According to this article on, Mary Scott Hunter, state school board member from Huntsville, will run for Lt. Governor in 2018, instead of running for re-election to the board.  She was first elected to an open seat on the board in 2010.  She was re-elected in 2014.

In a rather odd choice of words, Hunter told, “I’m just at a place where I want to do something bigger.”

No doubt some of her fellow board members will be interested to learn that their work is apparently not so meaningful in her view.  But considering that the state board of education has oversight over the state’s single largest budget, which is more than $4 billion for K 12 education and has responsiblity for 730,000 public school students, that point can be disputed.

Besides, today the job of Lt. Governor is mostly ceremonial.  This office has very limited duties other than presiding over the Senate when in session.  Prior to the election of Steve Windom as Lt. Governor in 1998, this was a powerful position.  This person appointed committee chairs, made committee appointments and directed the flow of legislation.  However, Windom was a Republican while the majority of the Senate were Democrats.  The members changed the rules so that the President Pro Tem is now where the power is concentrated.

The Lt. Governor does not have a vote and does not introduce legislation.  They just preside.

So the notion of this being “something bigger” is debatable.

Obviously one assumes that someone serving two terms on the state school board could count on support from educators.  However, this too is debatable in Hunter’s case.  She has been taken to task on occasion by educators for her comments, such as here.

She voted for Mike Sentance to be state superintendent in 2016 and is one of five defendants in a civil suit brought by Jefferson County superintendent Craig Pouncey concerning an anonymous “smear sheet” questioning his credentials.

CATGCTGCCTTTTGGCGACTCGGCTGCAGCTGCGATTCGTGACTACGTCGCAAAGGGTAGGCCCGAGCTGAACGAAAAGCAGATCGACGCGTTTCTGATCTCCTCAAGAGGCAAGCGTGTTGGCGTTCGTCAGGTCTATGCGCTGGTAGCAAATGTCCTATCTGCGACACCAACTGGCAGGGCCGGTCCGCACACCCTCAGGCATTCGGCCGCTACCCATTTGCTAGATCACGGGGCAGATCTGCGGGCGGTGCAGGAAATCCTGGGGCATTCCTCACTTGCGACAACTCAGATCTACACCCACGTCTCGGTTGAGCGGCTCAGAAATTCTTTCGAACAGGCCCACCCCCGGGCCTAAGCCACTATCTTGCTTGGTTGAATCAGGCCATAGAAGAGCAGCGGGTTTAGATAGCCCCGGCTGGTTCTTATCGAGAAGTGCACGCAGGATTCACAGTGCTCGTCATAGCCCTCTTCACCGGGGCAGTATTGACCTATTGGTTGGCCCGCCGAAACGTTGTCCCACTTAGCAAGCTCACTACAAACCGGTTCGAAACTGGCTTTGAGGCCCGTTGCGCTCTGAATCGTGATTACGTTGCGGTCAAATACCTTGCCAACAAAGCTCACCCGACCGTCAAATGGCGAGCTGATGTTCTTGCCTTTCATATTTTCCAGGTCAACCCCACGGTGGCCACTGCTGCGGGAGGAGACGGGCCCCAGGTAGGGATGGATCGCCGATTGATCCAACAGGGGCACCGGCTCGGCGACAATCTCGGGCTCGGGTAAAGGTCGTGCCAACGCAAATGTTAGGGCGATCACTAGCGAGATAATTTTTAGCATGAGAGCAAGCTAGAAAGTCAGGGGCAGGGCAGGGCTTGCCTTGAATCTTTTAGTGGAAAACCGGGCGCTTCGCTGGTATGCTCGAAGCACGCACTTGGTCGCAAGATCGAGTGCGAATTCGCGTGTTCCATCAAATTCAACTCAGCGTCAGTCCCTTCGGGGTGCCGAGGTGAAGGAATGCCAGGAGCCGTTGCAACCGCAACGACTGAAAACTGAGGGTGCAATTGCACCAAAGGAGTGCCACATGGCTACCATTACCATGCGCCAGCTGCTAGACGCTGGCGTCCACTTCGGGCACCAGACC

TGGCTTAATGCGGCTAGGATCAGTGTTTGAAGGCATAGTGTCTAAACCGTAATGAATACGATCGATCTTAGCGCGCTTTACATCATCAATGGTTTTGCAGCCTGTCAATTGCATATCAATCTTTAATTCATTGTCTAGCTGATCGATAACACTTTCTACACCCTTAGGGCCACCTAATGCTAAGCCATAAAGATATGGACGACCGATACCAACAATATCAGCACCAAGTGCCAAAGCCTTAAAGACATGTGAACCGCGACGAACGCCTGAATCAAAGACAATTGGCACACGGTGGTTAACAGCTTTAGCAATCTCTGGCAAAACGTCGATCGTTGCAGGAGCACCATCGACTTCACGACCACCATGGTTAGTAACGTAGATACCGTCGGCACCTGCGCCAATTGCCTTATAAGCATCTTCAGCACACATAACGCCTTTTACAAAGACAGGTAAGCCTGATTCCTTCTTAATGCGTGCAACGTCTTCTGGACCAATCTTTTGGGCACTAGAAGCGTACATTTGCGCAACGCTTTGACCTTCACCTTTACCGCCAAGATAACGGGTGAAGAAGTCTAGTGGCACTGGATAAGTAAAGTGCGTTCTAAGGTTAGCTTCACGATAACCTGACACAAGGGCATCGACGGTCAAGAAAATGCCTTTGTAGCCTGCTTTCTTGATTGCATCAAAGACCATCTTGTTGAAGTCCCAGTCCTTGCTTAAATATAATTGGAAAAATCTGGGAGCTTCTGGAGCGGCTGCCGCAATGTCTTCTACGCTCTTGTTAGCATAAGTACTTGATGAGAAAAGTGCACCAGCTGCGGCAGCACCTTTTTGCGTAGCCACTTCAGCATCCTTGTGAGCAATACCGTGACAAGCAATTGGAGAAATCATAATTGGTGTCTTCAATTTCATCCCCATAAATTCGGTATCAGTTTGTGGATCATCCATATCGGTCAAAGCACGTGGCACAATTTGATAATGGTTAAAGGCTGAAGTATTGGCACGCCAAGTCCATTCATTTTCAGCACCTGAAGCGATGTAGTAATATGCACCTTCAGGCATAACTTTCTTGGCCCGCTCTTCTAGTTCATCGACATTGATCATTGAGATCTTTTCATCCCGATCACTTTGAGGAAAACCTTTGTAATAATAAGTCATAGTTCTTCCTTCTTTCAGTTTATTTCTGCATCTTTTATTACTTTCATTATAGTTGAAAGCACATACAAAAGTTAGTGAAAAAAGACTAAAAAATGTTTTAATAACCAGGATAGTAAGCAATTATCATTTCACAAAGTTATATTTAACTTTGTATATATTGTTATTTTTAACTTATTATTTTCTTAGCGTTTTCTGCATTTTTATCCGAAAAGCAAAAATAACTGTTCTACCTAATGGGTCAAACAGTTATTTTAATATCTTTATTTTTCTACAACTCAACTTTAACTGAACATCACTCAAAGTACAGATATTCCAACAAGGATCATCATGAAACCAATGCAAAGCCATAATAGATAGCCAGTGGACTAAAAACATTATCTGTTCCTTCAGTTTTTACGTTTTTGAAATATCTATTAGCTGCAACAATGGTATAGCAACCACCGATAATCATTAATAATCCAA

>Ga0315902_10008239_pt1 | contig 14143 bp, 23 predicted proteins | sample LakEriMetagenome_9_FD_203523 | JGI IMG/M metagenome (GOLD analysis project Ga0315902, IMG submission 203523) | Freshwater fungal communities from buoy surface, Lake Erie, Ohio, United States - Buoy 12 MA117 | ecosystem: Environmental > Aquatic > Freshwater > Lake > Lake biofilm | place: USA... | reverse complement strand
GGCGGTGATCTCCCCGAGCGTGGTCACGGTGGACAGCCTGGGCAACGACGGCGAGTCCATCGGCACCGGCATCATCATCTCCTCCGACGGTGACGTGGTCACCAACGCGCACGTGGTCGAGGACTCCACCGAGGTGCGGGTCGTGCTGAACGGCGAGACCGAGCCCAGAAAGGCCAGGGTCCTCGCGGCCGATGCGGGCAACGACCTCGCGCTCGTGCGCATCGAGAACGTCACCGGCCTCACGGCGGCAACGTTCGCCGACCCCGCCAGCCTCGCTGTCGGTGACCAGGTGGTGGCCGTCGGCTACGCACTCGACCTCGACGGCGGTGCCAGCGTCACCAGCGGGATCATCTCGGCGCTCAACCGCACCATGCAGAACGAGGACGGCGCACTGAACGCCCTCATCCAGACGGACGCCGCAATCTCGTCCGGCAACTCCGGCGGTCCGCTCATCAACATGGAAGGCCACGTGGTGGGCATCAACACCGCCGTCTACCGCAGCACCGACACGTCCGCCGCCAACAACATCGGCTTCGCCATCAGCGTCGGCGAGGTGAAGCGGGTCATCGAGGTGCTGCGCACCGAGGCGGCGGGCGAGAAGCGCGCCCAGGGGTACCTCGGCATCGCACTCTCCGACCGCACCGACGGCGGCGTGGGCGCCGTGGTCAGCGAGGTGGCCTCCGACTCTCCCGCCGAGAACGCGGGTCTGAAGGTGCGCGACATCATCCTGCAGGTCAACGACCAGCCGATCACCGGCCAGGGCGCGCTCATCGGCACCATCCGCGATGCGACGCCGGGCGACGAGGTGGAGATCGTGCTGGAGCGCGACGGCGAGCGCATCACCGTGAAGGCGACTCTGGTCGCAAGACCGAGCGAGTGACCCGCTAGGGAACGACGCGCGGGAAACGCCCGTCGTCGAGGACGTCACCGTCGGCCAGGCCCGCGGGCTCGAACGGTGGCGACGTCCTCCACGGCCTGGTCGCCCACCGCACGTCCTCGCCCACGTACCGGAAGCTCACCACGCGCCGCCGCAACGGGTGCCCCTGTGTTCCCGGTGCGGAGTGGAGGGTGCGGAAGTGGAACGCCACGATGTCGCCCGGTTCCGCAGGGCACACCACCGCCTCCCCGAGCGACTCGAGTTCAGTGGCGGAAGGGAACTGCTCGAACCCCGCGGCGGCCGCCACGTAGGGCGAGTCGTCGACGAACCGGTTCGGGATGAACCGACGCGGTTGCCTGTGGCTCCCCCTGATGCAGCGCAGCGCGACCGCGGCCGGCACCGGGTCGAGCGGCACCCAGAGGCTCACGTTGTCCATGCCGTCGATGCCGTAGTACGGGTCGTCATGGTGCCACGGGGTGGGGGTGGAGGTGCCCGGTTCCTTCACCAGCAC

In addition to her support for Mike Sentance, Hunter also supported Besty DeVos for U.S. Secretary of Education, a stance not supported by most Alabama educators.

It should also be noted that in Hunter’s 2014 campaign for re-election, she received $75,000 from the Business Council of Alabama; $1,500 from the Alabama Federation for Children, an affiliate of the American Federation for Children started by DeVos; $15,000 from StudentsFirst, the California group created by Michelle Rhee; and $1,000 from former Governor Bob Riley.

Few, if any, Alabama public school educators would consider any of these groups or individuals as “friends.”

The only other declared candidate for Lt. Governor at this point is state senator Rusty Glover of Mobile.  And though he is a retired public school teacher, his voting record has largely been anti-public schools.  He has supported both charter schools and the Alabama Accountability Act.

Glover created a campaign committee in February and has been traveling the state.  Records on file with the Secretary of State show he has loaned his campaign $15,000 and has retained Garner Consulting of Birmingham to assist him.

Both Hunter and Glover are Republicans.  The 2018 Republican primary is June 5, 2018.  So there is a long way to go.  But at this point, educators are caught “between a rock and a hard place” with these two candidates and may want to pencil in “none of the above.”